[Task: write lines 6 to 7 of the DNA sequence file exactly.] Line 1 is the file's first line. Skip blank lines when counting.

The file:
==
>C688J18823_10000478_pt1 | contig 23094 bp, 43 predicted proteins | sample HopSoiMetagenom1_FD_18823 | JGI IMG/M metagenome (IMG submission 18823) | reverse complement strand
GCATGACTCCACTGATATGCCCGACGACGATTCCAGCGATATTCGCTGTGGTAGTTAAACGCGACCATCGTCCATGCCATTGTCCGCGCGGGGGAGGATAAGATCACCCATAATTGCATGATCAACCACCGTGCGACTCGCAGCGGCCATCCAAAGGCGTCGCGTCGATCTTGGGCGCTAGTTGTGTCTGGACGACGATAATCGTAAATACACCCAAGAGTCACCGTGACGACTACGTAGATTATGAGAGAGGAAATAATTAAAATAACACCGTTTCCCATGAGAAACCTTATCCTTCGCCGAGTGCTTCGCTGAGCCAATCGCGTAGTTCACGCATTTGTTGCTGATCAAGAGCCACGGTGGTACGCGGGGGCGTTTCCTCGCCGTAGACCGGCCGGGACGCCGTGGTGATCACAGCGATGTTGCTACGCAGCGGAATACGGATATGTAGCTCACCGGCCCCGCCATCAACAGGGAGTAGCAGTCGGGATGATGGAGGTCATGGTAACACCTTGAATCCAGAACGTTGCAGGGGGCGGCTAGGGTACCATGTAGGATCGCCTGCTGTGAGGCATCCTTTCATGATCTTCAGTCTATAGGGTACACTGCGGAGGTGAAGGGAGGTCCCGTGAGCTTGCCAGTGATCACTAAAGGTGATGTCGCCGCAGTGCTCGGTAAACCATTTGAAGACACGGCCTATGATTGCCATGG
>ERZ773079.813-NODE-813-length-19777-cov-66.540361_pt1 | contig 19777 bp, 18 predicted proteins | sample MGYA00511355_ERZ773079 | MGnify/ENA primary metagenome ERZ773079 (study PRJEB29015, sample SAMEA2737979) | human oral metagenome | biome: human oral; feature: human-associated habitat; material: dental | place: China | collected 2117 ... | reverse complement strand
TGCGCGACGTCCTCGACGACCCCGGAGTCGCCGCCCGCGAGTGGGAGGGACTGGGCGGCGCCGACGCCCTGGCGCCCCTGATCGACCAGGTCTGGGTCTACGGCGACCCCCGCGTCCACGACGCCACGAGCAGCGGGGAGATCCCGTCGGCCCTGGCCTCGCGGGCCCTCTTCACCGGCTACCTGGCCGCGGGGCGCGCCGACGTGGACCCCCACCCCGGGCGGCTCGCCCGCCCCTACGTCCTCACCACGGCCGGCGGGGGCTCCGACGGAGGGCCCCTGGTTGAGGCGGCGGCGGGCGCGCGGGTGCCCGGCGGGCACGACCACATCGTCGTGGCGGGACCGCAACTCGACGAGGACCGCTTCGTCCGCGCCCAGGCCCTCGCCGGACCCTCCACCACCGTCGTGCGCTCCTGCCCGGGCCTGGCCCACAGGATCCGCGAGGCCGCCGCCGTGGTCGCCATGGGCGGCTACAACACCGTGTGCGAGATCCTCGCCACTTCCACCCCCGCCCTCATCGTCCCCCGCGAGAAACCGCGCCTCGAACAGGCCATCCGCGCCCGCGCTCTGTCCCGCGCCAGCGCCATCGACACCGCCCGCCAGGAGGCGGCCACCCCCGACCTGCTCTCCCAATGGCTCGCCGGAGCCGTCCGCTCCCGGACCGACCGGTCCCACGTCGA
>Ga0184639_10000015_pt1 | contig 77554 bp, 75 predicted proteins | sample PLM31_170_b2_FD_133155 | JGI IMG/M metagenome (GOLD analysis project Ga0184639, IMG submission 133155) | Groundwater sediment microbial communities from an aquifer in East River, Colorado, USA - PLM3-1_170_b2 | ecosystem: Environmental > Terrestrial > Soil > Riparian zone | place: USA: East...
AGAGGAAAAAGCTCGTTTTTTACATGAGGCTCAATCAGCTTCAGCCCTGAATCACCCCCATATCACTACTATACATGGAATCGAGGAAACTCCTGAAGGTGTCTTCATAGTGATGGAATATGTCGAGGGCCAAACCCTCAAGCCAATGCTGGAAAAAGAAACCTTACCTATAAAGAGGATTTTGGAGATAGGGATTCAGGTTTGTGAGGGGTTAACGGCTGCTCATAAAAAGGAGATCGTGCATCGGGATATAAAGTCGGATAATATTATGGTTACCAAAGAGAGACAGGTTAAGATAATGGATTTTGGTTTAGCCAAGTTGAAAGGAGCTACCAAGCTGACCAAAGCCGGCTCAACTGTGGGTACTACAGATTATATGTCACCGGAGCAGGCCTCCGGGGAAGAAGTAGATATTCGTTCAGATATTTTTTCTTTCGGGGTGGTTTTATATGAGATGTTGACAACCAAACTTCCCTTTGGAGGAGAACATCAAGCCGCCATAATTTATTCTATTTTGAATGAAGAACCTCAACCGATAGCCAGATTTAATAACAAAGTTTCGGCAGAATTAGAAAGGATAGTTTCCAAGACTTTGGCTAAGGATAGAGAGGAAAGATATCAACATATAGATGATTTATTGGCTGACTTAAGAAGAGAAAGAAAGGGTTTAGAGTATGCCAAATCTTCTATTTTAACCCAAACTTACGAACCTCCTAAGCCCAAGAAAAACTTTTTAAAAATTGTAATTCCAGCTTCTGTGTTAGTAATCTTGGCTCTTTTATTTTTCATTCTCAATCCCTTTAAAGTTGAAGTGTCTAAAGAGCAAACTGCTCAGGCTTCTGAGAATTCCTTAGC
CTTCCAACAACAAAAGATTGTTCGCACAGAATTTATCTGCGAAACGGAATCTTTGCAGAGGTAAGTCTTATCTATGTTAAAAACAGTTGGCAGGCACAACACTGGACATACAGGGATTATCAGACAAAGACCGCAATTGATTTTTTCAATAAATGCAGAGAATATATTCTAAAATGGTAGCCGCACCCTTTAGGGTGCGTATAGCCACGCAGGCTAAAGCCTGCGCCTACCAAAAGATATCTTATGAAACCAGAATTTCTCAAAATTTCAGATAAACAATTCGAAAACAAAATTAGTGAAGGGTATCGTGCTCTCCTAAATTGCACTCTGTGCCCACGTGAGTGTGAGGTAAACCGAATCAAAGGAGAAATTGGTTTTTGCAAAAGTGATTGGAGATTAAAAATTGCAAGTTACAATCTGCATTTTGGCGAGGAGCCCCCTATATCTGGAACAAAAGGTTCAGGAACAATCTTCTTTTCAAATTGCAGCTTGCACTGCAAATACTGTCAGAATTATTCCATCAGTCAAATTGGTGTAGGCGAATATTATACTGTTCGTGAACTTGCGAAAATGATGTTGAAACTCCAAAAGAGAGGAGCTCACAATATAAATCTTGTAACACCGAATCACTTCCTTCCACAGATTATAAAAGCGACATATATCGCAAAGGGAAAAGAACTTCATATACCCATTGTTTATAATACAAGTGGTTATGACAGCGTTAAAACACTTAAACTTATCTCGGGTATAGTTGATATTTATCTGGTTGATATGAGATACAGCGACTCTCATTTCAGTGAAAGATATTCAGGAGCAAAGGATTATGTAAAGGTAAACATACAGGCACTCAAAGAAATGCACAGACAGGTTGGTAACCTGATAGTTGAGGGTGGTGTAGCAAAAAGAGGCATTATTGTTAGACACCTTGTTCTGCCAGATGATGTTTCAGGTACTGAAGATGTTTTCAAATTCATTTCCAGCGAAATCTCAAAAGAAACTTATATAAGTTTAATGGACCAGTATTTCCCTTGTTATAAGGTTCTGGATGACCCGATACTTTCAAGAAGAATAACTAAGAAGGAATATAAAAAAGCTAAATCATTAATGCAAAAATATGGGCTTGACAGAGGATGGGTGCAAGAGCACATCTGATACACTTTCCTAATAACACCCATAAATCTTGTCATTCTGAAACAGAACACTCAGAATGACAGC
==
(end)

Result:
AGAGGAAAAAGCTCGTTTTTTACATGAGGCTCAATCAGCTTCAGCCCTGAATCACCCCCATATCACTACTATACATGGAATCGAGGAAACTCCTGAAGGTGTCTTCATAGTGATGGAATATGTCGAGGGCCAAACCCTCAAGCCAATGCTGGAAAAAGAAACCTTACCTATAAAGAGGATTTTGGAGATAGGGATTCAGGTTTGTGAGGGGTTAACGGCTGCTCATAAAAAGGAGATCGTGCATCGGGATATAAAGTCGGATAATATTATGGTTACCAAAGAGAGACAGGTTAAGATAATGGATTTTGGTTTAGCCAAGTTGAAAGGAGCTACCAAGCTGACCAAAGCCGGCTCAACTGTGGGTACTACAGATTATATGTCACCGGAGCAGGCCTCCGGGGAAGAAGTAGATATTCGTTCAGATATTTTTTCTTTCGGGGTGGTTTTATATGAGATGTTGACAACCAAACTTCCCTTTGGAGGAGAACATCAAGCCGCCATAATTTATTCTATTTTGAATGAAGAACCTCAACCGATAGCCAGATTTAATAACAAAGTTTCGGCAGAATTAGAAAGGATAGTTTCCAAGACTTTGGCTAAGGATAGAGAGGAAAGATATCAACATATAGATGATTTATTGGCTGACTTAAGAAGAGAAAGAAAGGGTTTAGAGTATGCCAAATCTTCTATTTTAACCCAAACTTACGAACCTCCTAAGCCCAAGAAAAACTTTTTAAAAATTGTAATTCCAGCTTCTGTGTTAGTAATCTTGGCTCTTTTATTTTTCATTCTCAATCCCTTTAAAGTTGAAGTGTCTAAAGAGCAAACTGCTCAGGCTTCTGAGAATTCCTTAGC
CTTCCAACAACAAAAGATTGTTCGCACAGAATTTATCTGCGAAACGGAATCTTTGCAGAGGTAAGTCTTATCTATGTTAAAAACAGTTGGCAGGCACAACACTGGACATACAGGGATTATCAGACAAAGACCGCAATTGATTTTTTCAATAAATGCAGAGAATATATTCTAAAATGGTAGCCGCACCCTTTAGGGTGCGTATAGCCACGCAGGCTAAAGCCTGCGCCTACCAAAAGATATCTTATGAAACCAGAATTTCTCAAAATTTCAGATAAACAATTCGAAAACAAAATTAGTGAAGGGTATCGTGCTCTCCTAAATTGCACTCTGTGCCCACGTGAGTGTGAGGTAAACCGAATCAAAGGAGAAATTGGTTTTTGCAAAAGTGATTGGAGATTAAAAATTGCAAGTTACAATCTGCATTTTGGCGAGGAGCCCCCTATATCTGGAACAAAAGGTTCAGGAACAATCTTCTTTTCAAATTGCAGCTTGCACTGCAAATACTGTCAGAATTATTCCATCAGTCAAATTGGTGTAGGCGAATATTATACTGTTCGTGAACTTGCGAAAATGATGTTGAAACTCCAAAAGAGAGGAGCTCACAATATAAATCTTGTAACACCGAATCACTTCCTTCCACAGATTATAAAAGCGACATATATCGCAAAGGGAAAAGAACTTCATATACCCATTGTTTATAATACAAGTGGTTATGACAGCGTTAAAACACTTAAACTTATCTCGGGTATAGTTGATATTTATCTGGTTGATATGAGATACAGCGACTCTCATTTCAGTGAAAGATATTCAGGAGCAAAGGATTATGTAAAGGTAAACATACAGGCACTCAAAGAAATGCACAGACAGGTTGGTAACCTGATAGTTGAGGGTGGTGTAGCAAAAAGAGGCATTATTGTTAGACACCTTGTTCTGCCAGATGATGTTTCAGGTACTGAAGATGTTTTCAAATTCATTTCCAGCGAAATCTCAAAAGAAACTTATATAAGTTTAATGGACCAGTATTTCCCTTGTTATAAGGTTCTGGATGACCCGATACTTTCAAGAAGAATAACTAAGAAGGAATATAAAAAAGCTAAATCATTAATGCAAAAATATGGGCTTGACAGAGGATGGGTGCAAGAGCACATCTGATACACTTTCCTAATAACACCCATAAATCTTGTCATTCTGAAACAGAACACTCAGAATGACAGC